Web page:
I've always been a voracious reader, and I'm currently on target to read at least one book a week this year. I usually have three or four books on the go simultaneously—generally a novel, a biography, another nonfiction book, and sometimes a volume of poetry.
As a fan of the Sicilian detective Salvo Montalbano, I was saddened by Andrea Camilleri's recent passing. I discovered the series when searching for Italian crime fiction, which initially led me to the Gialli genre, with their yellow covers, and then to Camilleri. He was 68 when he published the first Montalbano book; they all have the same number of chapters, each of the same length. Perhaps that's part of why they are so easy to read, and why they are such page-turners.
The plotline for The Pyramid of Mud, the 22nd book in the series, revolves around corruption and infighting within the construction industry. Montalbano fans will be pleased to hear that it contains many of the elements they have come to know and love about the books. Montalbano is a flawed character, which makes him more human, but he is brilliant at reading people, and at solving problems, viz., catching criminals, with the help of his team. I'll definitely be investing in the remaining books; Camilleri sent his publisher the final one some time ago, for posthumous release.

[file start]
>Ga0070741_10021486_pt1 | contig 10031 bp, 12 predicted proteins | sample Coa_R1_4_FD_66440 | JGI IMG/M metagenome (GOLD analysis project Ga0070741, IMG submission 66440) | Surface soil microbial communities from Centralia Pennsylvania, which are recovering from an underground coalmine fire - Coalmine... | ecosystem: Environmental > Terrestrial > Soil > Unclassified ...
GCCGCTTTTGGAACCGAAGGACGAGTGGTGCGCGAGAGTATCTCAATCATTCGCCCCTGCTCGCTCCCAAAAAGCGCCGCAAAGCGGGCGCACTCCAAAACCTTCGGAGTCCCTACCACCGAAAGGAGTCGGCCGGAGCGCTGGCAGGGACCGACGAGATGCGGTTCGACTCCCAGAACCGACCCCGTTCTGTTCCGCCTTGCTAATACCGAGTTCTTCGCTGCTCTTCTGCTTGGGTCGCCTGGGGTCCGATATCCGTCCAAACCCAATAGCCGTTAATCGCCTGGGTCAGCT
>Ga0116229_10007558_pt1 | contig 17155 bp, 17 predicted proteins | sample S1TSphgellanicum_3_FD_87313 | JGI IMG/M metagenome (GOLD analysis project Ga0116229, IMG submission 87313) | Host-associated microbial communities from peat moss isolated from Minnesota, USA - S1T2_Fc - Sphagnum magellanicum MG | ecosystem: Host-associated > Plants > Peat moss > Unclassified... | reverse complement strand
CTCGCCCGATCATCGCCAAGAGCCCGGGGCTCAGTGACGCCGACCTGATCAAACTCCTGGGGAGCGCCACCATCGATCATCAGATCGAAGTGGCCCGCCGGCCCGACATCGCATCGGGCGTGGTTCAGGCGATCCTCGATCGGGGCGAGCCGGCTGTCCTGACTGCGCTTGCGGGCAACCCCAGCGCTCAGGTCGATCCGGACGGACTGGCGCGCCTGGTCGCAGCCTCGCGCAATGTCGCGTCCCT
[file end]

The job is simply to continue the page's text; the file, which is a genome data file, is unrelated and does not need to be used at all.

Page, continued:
In addition to reading, music is one of my other great passions, and I first encountered music producer Joe Boyd in the early 1980s through his Hannibal record label of world music. Boyd's autobiographical White Bicycles finally reached the top of my reading pile this year. It paints a captivating picture of the music industry in the 1960s and early '70s, a time of great upheaval as folk collided with rock. Boyd wound up working with many important folk and rock artists, including the late, great Nick Drake. It was Boyd's inspired idea to add orchestration to Drake's music; Drake preferred a simpler sound. Boyd had the knack of seeing and hearing things that other people couldn't.
Recently, I've found myself reading an increasing number of natural history and environmental books. I've become fascinated by bees—around a third of our food is dependent on them—so I can completely empathize with Helen Jukes's quest in the sublime A Honeybee Heart Has Five Openings. It relates how an initial interest can quickly become an (almost) all-consuming passion. Happily, all her hard work and research bears fruit once she gets her handmade top-bar hive and her colony of bees starts producing honey. It's an absorbing story, providing real insight into the history and science of beekeeping and some of its main characters, as well as serving as a personal tale of self-discovery.
While none of these books is about HCI, they all offer useful, transferable lessons. Camilleri constantly reminds us about the variability of human behavior as well as the need for pragmatism when solving problems. Boyd reminds us to keep our eyes, ears, and minds open when interacting with the world. And finally, Jukes prompts us not to ignore history, and to consider the wider consequences of our actions, which can extend way beyond the interfaces we design.
Gordon Baxter is an independent human factors and UX consultant, and co-author of Foundations for Designing User-Centered Systems (Springer 2014). [email protected]
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